Shrine of Ganesha, the “Remover of Obstacles”
Dancing Ganesha from Khajuraho, circa 11th century.
In Hindu tradition, all important events begin by invoking Ganesha, the elephant-headed “magical child” of the Great Goddess.
The Mantra: “OM SHRI GANESHAAYA NAMAH!”
Ganesha is the “Remover of Obstacles.” He has many forms and his essential quality is child-like and playful. His principle consort is Siddhi, the goddess-embodiment of spiritual powers. Tantras declare that Ganesha “gives knowledge to the seeker of wisdom, prosperity to those in need of worldly gain, children to the childless and spiritual liberation to those in search of salvation.”
Ganesha rules over the “base” or “sex” center (muladhara chakra) of Tantric tradition.
The Temple of Shakti, the Great Goddess
Goddess Kali, from Bangla Desh, circa 16th century.Shakti is the spiritual energy of the Great Goddess that exists within each living being. Within the body, Kali is Kundalini, the “Serpent Power,” the key to spiritual liberation.
Joseph Campbell (1904-1987), mythologist, author and television raconteur advised spiritual seekers to “follow your bliss.” For Tantra initiates, “bliss” generally means the Great Goddess in her mystical and magical aspect, idealized and embodied as woman.
Kali is the Ultimate Shakti, the “Dark Secret of the Universe” and a potent initiatory power. To people unfamiliar with the inner meaning of wrathful metaphysical symbolism, Kali’s many dark and fearsome forms might seem threatening. In Tantric tradition occult power is concealed behind scary symbols, to keep it accessible only to initiates.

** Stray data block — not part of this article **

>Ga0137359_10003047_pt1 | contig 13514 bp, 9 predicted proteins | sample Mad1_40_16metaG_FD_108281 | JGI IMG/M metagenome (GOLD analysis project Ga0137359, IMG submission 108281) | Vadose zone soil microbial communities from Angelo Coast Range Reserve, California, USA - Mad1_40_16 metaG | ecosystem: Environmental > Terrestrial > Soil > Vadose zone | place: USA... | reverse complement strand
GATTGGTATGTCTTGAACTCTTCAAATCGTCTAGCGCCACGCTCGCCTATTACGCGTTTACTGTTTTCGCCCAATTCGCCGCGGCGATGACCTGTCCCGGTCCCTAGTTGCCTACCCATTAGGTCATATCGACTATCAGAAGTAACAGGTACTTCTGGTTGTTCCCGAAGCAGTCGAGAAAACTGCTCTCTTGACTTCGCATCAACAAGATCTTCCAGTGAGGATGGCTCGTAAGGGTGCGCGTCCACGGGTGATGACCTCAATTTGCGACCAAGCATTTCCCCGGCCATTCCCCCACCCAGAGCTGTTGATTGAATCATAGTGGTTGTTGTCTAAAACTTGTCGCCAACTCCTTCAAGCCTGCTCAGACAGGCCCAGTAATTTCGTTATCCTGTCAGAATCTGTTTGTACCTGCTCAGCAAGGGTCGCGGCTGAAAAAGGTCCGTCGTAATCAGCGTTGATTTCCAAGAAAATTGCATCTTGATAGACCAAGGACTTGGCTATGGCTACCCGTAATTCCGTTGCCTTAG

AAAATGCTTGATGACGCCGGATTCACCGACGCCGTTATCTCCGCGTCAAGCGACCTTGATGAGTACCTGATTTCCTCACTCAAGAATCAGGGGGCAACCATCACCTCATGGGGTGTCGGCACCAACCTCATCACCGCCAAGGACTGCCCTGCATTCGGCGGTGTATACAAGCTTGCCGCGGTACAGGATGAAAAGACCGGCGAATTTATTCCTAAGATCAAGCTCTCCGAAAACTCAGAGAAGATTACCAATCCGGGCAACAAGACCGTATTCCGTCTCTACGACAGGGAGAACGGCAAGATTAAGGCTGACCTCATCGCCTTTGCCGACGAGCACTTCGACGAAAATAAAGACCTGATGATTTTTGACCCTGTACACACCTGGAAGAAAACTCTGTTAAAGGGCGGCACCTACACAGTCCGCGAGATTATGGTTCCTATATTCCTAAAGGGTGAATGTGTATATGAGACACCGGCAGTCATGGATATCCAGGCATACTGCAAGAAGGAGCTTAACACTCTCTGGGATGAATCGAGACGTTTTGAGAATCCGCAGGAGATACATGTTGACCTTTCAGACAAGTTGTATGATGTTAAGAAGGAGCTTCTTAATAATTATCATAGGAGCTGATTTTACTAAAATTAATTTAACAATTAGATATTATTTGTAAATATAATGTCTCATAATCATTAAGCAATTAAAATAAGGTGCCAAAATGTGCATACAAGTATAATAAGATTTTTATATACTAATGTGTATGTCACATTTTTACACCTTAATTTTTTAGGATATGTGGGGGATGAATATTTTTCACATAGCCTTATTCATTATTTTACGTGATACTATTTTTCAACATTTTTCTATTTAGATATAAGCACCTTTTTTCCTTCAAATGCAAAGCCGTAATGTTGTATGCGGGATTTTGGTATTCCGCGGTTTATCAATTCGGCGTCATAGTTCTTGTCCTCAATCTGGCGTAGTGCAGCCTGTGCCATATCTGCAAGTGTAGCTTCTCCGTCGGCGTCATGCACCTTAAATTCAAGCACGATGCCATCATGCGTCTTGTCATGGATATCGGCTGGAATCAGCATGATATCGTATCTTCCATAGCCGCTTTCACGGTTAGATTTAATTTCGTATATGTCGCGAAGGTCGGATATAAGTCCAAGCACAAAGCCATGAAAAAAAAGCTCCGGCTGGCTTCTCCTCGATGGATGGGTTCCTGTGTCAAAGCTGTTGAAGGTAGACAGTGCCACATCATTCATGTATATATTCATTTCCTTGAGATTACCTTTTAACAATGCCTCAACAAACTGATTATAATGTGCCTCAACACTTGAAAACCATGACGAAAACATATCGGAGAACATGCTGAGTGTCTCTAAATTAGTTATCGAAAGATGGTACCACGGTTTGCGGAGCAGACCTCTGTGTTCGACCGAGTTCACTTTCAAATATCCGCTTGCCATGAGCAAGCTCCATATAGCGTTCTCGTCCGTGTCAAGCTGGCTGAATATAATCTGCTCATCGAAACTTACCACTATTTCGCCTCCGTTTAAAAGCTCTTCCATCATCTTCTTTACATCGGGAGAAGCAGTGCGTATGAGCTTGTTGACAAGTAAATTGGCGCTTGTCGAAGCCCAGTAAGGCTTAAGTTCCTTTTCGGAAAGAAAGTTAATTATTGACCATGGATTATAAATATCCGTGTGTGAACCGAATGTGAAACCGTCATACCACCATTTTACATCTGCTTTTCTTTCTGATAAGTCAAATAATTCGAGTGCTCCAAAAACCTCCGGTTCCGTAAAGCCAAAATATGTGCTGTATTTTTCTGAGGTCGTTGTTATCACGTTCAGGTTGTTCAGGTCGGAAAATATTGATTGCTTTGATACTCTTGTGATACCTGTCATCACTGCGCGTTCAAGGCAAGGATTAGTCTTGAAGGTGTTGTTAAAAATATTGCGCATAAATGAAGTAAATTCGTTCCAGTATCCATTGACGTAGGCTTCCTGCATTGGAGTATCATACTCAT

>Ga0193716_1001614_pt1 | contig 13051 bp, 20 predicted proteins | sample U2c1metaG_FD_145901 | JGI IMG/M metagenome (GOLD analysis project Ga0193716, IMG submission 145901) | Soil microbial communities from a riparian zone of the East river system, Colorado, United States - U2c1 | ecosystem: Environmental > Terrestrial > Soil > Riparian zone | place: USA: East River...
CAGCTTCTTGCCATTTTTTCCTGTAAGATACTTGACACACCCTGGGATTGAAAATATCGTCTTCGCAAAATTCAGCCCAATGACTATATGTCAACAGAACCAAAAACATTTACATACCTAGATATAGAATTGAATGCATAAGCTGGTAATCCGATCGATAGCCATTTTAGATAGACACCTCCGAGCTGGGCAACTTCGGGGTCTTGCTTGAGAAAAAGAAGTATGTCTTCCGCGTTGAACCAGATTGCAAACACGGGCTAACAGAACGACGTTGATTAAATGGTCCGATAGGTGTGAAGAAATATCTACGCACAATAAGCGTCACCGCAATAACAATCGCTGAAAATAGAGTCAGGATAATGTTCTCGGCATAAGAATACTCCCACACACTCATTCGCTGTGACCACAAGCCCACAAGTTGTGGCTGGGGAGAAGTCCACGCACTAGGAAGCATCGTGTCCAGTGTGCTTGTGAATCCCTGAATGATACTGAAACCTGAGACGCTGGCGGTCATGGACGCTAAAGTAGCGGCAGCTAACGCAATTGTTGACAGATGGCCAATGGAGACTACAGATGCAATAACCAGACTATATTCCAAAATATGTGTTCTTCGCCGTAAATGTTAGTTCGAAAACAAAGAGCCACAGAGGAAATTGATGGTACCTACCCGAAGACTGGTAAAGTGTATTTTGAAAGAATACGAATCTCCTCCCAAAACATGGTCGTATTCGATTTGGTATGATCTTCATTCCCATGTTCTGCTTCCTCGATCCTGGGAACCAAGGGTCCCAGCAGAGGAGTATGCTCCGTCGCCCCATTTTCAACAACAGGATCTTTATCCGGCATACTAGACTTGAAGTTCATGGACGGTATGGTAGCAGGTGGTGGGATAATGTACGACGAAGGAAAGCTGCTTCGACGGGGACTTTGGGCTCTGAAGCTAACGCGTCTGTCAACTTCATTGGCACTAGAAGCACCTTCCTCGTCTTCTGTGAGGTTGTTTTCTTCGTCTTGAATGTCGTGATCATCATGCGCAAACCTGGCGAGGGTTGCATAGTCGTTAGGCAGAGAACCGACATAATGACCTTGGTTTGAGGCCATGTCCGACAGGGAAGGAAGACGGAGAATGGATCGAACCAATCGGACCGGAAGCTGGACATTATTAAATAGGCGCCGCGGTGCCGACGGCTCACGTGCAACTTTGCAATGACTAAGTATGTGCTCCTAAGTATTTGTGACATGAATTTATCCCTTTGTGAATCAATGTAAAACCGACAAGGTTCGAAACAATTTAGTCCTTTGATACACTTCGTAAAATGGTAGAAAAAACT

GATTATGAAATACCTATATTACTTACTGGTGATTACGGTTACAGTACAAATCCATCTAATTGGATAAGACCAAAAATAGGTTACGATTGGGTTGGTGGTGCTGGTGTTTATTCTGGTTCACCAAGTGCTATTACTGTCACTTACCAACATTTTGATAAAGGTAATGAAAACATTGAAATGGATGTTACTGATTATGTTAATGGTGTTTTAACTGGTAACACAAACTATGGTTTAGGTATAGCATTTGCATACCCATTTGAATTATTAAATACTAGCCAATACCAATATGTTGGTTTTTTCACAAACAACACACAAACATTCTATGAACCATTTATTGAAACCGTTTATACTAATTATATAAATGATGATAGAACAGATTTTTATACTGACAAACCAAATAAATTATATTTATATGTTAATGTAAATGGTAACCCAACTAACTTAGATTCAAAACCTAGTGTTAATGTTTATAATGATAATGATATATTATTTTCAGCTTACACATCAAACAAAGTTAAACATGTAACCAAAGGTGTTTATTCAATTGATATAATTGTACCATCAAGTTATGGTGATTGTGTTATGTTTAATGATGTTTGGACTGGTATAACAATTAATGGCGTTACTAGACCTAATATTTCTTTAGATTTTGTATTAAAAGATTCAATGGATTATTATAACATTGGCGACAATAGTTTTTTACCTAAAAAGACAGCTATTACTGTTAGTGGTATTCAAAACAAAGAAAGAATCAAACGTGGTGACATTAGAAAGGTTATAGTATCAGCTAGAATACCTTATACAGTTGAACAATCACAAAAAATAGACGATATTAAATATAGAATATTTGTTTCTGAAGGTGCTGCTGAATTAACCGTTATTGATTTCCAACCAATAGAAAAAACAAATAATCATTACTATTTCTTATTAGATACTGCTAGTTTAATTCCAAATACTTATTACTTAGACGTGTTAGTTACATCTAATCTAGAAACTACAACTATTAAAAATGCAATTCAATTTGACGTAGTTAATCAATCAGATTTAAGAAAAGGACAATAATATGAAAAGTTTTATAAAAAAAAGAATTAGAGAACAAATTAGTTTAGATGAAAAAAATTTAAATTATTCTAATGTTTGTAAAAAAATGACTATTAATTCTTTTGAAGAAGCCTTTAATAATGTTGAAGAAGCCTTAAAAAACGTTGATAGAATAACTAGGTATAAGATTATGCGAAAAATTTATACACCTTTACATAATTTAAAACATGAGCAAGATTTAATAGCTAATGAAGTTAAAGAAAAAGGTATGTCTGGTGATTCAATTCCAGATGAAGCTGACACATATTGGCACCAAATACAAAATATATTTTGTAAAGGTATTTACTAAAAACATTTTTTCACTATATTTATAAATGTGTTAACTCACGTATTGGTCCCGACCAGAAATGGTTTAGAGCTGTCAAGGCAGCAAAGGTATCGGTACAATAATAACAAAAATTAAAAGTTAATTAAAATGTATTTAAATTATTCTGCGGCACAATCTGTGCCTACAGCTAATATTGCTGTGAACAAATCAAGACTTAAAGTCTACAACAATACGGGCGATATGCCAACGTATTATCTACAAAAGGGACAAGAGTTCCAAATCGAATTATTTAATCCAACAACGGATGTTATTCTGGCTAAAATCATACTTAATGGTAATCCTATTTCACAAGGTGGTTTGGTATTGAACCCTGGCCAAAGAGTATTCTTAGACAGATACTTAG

Tantras teach that the physical universe is but an expression of certain primordial sounds or vibrations, the consonants and vowels of the Sanskrit alphabet, combined together in different ways. “Seed-syllables” (bija mantras) – short combinations, and “spells” (dharanis) – long combinations of differing measures, are the very “fabric” from which this universe is formed. The mystery of Kali’s name, which begins with the first consonant of the Sanskrit alphabet, attached to the first vowel, is deep indeed. The use of mantras, repeated power phrases and spells, using language whose exact meaning is now largely forgotten or kept secret, is a common feature of archaic cultures where “magical arts” thrived.
“Kali Ma,” the compassionate Primordial Mother, can be timeless and formless, young and old, exquisitely beautiful and alluring, as well as awesomely ugly and repugnant. She manifests as virgin and whore, young girl and sensual mature woman, a wrathful warrior queen and an old hag, nurturing mother and “wicked witch.” Kali is a paradox to those who do not know her well. She seems unpredictable, yet to her devotees she is always reliable.
For practices of Tantra magic, meaning “Tantra-Mantra,” Kali is the ultimate ally. Her seed-mantras “Kang” and “Kling” are all-powerful and are used in many different Tantric rites.